Los Planes - Excelsior - Report [San Francisco]
Pane and I had an early dinner this evening at Los Planes - this place seems to be very popular and the food was good.
We each had a pupusa w/ chicharron, beans and cheese. They were good - freshly fried and served hot and crispy, these are some of the best pupusas I've had in San Francisco, though I thought there wasn't enough filling (or perhaps the filling didn't have enough flavor.) I would be curious to try plain cheese pupusas, which I tend to like better. The curtido and the tomato sauce served w/ pupusas were fine, and I liked how they gave us large portions (way more than enough) of both.
We shared one tamal de elote, which was excellent. Served already out of its husk along w/ some sour cream. I added a bit of sugar and it was delicious. The tamal was very moist, and just straightforward good flavor.
We also shared a main dish of pacaya rellena - mainly because we hadn't seen this on many menus before. I am currently trying to figure out what pacaya actually is, and it's one of the least googleable things I've eaten in a long time! As far as I can tell, there's not even a wikipedia article, and many people seem to be confused about what part of the plant is eaten. I think my best answer came from a Chef to Chef conversation from 2004 found here:
So I guess it's the edible shoot/bud of the pacaya palm tree. Anyway, the pacaya was stuffed w/ cheese and fried, then served topped w/ tomato sauce along w/ rice, beans and tortillas. The pacaya itself was very interesting! It has a bitter taste which I enjoyed, but the texture and appearance was somewhat like a cross between squid and eggplant. The whole dish reminded me somewhat of eggplant parmesan and overall I liked it- the rice and beans were good too, though nothing special.
Total bill for all of this, plus two small agua frescas de tamarindo, was $19.50 before tip.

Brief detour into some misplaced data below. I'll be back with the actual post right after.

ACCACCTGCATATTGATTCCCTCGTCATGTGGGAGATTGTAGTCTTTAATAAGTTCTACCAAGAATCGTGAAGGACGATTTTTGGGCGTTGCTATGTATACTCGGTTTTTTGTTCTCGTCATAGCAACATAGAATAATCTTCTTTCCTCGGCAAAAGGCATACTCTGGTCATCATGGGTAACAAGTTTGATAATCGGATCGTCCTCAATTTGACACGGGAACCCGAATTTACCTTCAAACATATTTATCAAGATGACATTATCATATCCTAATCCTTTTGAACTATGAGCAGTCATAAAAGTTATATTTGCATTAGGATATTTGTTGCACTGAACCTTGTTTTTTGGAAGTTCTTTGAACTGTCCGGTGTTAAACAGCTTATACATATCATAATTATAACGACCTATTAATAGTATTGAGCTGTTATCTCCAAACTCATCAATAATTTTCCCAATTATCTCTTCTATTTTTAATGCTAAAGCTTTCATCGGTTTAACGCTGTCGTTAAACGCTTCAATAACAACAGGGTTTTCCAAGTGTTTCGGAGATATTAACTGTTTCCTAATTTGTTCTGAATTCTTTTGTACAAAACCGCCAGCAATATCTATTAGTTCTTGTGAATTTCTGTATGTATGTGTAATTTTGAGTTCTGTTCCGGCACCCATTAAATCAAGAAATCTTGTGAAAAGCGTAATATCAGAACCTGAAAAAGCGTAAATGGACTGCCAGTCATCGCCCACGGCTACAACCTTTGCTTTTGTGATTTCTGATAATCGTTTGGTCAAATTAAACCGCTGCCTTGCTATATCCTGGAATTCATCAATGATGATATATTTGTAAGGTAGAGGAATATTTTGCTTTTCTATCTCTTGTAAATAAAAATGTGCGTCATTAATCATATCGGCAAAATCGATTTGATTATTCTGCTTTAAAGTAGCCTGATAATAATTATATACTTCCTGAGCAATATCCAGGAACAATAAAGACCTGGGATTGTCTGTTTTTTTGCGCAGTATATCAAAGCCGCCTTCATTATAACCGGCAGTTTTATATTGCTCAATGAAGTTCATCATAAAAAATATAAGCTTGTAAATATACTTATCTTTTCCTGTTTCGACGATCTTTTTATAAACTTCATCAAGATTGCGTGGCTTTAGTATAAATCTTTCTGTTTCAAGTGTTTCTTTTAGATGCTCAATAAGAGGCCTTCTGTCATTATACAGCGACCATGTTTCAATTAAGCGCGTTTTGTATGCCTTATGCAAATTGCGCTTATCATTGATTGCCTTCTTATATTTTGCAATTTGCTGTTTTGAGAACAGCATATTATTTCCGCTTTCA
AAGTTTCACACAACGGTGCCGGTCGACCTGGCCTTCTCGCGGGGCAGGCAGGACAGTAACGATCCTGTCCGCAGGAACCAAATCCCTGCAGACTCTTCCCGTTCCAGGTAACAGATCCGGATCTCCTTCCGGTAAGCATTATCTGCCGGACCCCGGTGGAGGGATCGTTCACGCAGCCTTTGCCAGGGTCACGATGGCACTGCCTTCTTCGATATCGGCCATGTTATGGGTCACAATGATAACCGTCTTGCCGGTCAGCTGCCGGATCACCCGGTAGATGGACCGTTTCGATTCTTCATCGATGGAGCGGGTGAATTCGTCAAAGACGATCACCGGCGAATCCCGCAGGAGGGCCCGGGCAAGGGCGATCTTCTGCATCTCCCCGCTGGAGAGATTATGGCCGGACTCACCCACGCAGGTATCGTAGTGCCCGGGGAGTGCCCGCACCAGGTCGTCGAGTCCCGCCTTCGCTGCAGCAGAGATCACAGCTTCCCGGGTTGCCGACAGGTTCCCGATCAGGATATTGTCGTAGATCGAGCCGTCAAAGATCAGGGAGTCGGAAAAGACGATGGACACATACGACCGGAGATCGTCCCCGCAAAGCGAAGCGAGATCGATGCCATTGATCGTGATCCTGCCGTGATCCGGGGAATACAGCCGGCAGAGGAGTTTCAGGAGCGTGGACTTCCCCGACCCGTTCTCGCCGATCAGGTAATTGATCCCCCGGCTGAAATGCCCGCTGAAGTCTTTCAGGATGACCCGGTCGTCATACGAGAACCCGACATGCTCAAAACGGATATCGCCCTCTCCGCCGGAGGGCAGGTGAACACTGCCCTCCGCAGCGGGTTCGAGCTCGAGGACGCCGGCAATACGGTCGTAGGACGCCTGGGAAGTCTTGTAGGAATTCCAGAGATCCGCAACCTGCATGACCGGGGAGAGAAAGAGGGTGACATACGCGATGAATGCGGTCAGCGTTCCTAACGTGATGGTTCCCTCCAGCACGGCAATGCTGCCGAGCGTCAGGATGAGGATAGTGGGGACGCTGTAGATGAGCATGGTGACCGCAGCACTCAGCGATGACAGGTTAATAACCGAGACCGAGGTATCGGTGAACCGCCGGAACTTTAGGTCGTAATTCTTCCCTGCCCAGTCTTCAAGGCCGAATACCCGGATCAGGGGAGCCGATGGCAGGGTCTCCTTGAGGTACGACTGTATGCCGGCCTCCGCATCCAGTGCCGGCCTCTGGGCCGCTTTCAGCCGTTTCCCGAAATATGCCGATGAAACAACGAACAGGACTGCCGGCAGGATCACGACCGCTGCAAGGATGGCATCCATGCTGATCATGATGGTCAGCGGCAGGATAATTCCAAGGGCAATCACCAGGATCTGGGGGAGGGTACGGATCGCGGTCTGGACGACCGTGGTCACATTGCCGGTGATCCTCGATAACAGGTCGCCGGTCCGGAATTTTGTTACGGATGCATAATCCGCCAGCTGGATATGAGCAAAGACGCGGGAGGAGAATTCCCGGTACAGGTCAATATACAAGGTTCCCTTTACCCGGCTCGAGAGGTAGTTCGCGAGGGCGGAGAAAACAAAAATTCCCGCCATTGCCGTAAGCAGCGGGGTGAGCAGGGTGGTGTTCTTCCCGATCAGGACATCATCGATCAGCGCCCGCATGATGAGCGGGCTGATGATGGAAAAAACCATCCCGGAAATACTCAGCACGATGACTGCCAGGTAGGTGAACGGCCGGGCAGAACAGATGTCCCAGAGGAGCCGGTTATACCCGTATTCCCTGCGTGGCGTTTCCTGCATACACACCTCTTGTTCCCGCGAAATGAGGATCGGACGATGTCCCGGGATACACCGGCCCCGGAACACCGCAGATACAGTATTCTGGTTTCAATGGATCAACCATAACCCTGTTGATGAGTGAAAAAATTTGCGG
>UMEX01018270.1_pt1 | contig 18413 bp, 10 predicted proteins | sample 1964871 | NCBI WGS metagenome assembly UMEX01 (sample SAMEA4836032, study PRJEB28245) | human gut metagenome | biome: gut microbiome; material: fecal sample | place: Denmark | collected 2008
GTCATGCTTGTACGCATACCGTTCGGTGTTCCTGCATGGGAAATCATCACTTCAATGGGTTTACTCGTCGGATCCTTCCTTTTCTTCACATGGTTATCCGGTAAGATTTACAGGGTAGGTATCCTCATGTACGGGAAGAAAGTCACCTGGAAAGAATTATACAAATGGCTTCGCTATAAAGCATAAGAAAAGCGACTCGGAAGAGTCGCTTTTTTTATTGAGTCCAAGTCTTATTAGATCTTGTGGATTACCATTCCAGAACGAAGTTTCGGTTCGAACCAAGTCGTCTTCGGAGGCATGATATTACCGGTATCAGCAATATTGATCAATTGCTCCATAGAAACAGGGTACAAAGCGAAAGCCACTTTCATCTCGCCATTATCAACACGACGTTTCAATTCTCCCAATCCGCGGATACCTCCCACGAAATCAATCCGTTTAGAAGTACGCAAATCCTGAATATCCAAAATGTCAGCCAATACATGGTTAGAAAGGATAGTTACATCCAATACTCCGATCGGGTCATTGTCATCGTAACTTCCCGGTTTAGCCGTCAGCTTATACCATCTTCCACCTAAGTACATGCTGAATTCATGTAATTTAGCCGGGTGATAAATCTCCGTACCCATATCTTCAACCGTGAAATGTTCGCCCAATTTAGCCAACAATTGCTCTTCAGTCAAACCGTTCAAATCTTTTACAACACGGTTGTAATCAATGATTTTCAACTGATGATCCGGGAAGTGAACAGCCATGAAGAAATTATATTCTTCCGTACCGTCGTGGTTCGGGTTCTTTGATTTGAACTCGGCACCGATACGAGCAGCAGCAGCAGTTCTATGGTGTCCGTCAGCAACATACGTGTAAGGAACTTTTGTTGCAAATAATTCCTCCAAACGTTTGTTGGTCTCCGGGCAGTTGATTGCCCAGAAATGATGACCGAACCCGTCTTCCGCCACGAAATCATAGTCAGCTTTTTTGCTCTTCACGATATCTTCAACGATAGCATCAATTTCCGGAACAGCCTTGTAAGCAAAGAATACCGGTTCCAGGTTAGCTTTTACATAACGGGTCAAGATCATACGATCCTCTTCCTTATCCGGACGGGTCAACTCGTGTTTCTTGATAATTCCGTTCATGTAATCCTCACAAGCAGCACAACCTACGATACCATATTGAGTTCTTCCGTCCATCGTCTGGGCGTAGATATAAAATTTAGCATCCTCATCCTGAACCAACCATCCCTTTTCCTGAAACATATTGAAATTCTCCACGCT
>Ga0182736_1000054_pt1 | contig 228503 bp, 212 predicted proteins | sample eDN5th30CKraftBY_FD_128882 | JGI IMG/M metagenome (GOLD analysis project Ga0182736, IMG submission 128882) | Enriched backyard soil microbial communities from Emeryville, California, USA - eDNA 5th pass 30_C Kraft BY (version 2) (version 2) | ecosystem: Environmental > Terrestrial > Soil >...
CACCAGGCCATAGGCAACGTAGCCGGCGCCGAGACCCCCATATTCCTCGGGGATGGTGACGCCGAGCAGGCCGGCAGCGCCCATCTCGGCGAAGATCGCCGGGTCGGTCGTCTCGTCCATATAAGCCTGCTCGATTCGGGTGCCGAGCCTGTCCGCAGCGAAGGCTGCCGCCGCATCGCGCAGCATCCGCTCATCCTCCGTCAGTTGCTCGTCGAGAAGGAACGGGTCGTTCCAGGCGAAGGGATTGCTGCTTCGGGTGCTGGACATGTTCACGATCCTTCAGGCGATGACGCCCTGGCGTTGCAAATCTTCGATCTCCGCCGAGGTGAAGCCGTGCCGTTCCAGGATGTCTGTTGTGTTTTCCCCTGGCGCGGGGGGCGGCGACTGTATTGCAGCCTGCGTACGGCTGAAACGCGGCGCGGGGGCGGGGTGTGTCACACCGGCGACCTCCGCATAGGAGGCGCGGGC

Definitely worth checking out, and it was fun to get a better glimpse of this neighborhood. Lots of good potential chow exploration is possible nearby! For example, the Salvadoran bakery next door seemed extremely popular and it smelled great. Maybe next time I'll stop there too.
Los Planes De Renderos Restaurant
12 Persia Ave, San Francisco, CA 94112
Yep, I noticed on the bus ride over that the last three or four blocks before Los Planes were stacked with Salvadoran groceries, bakeries and restaurants. Maybe they should rename this corridor Little El Salvador?
Anyhow, I came upon this place because a Salvadoran cab driver recommended it to me--he said most Salvadoran places in SF had Mexican or Central American cooks; only at Los Planes did the food taste distinctly Salvadoran to him. Both times I've gone business has been bustling and the food lived up to the cabbie's hype.
Last time I tried the Salvadoran specialties plate, which included an excellent chicken tamal. The elote tamal was even better: with a punch of sweet corn flavor, it tasted like July. Dave recommended adding a bit of sugar to the sour cream, and that heightened the fresh, sweet corn flavor.
Pupusa was great, though, like Dave, I wanted more filling.